Pierre-Toussaint, who is also a student support specialist for Hopkins public schools, jumped at the opportunity in part because "art has meant everything to me," he said.

As a high school student, a supervisor at a community center named Mr. Smalls took an interest in him and kept him busy with art assignments. It helped him to channel his emotions at a critical time. "I had my own wall," to paint on, he said, adding, "It took me out of the streets."

That's why he got into this line of work and started up the MNYC art club. It also helps him connect with his students, who call him "Mr. Neek," he said. They see him in another light, not just as an athlete, he said.

Likewise, Dr. Stanley Brown, a coordinator of equity and inclusion for Hopkins public schools who is a board member for Art ASAP, said the art education he received at the Harlem School of the Arts in New York in the 1960s played a major role in his development. "I developed a love for aesthetics and the beauty in life," he said.

As a longtime educator, he's seen a direct correlation between a child's academic achievement and art. "It infuses children with creativity and critical thinking," Brown said. "It helps mold the whole child."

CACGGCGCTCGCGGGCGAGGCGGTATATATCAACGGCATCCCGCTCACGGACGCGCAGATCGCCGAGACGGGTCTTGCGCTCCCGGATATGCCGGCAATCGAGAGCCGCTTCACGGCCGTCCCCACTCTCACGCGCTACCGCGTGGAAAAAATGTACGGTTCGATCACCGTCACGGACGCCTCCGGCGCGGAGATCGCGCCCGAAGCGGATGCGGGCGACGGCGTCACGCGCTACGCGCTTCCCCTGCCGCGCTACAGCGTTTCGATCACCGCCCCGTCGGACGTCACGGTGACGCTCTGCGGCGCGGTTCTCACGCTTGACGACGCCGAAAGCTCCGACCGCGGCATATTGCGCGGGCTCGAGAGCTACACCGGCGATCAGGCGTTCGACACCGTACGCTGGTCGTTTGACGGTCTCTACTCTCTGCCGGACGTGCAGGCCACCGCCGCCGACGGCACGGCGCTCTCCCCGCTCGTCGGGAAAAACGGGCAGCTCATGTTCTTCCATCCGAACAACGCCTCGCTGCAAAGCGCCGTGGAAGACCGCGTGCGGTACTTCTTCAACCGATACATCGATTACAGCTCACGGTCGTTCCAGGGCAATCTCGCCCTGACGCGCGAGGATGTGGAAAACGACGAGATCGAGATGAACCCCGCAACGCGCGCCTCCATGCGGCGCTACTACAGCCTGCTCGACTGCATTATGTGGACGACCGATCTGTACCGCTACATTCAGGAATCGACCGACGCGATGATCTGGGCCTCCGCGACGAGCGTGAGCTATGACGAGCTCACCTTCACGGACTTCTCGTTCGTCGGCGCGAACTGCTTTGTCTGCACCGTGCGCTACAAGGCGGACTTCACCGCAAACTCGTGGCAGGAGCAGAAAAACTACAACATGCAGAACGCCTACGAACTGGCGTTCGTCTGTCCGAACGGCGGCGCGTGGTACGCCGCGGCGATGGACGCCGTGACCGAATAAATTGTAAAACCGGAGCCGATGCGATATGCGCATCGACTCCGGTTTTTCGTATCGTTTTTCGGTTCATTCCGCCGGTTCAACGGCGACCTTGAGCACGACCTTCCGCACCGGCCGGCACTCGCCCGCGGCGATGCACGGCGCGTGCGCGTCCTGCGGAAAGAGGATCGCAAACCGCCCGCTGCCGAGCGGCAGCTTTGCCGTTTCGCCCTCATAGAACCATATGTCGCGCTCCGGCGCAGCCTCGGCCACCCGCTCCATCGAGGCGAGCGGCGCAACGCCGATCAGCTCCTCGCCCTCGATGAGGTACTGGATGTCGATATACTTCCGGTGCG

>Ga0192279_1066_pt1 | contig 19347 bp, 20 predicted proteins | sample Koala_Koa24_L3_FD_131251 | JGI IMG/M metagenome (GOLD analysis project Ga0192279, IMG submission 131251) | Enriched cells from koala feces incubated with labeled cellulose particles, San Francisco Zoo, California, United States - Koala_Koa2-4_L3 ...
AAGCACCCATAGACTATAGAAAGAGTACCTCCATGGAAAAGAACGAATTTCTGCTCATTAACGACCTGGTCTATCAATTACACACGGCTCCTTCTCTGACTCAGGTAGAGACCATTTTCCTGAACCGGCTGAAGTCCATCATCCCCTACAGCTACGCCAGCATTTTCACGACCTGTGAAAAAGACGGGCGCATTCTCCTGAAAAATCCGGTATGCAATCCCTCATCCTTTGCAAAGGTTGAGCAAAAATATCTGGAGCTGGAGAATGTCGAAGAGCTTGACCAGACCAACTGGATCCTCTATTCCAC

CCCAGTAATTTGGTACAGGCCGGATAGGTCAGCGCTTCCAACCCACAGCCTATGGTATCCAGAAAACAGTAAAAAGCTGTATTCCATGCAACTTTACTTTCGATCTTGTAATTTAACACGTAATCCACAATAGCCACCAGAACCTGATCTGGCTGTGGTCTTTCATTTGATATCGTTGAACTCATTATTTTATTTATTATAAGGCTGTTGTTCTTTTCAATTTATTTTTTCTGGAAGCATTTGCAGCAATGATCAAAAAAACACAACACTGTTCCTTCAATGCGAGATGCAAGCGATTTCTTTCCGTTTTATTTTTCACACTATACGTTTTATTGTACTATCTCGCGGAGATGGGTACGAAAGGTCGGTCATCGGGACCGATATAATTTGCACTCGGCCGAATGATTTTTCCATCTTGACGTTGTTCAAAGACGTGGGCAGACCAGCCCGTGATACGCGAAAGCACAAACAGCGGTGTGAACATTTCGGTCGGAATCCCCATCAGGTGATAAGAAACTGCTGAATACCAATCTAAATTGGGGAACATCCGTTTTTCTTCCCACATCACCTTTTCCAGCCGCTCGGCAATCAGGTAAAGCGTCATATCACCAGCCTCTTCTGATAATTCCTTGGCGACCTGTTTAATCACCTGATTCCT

Rehabbing the bus

A couple of Saturdays ago, rehab of the bus began with the help of volunteers who gathered at a St. Paul bus parking lot.

The group is getting help from Walsh Construction as it wraps up construction on the Green Line light-rail line that will connect the city to downtown Minneapolis.

Together, the volunteers removed seats, took apart railings and swept the floors. They spent some time discussing the possibilities for the design aspects too.

Even the youngest volunteer, 7-year-old Landon Stanton, got in on the act, using markers to color on the bus's exterior. Meanwhile, everyone took turns sitting in the driver's seat.

Brandy Burgess, a freshman at the Minneapolis Business College who graduated from Hopkins High School in Minnetonka last year, didn't mind waking up early to come help with the bus makeover. "I think what they're doing is awesome, to transport the art studio to people who aren't exposed to it," she said.

After a few hours, she got a good feel for what the end product might look like. "It's fun, seeing the progress so far. It definitely doesn't look like a city bus anymore," she said.

Her mom, Chantele Burgess, a student support specialist at Gatewood Elementary School in Minnetonka who was also on hand that day, chimed in: "I'm a believer that art is a way for transforming and educating and healing."

It's also a way to bring more perspectives to light, she said. The bus "will give everyone an opportunity to be a part of that."

Another volunteer, Leule Assmrew, who works with "Mr. Neek" at Glen Lake Elementary School, agreed. "I believe this project will do a lot of good," he said. "I want to see the vision come to life."

An experience like this is also beneficial to him as he explores career options. "I'm learning to use these tools. I've never done that before. I mean, I put together my bed, but that's about it," he said. "Maybe I want to go into construction? It's an opportunity for me, too."

Anna Pratt is a Minneapolis freelance writer. She can be reached at annaprattjournalist@gmail.com.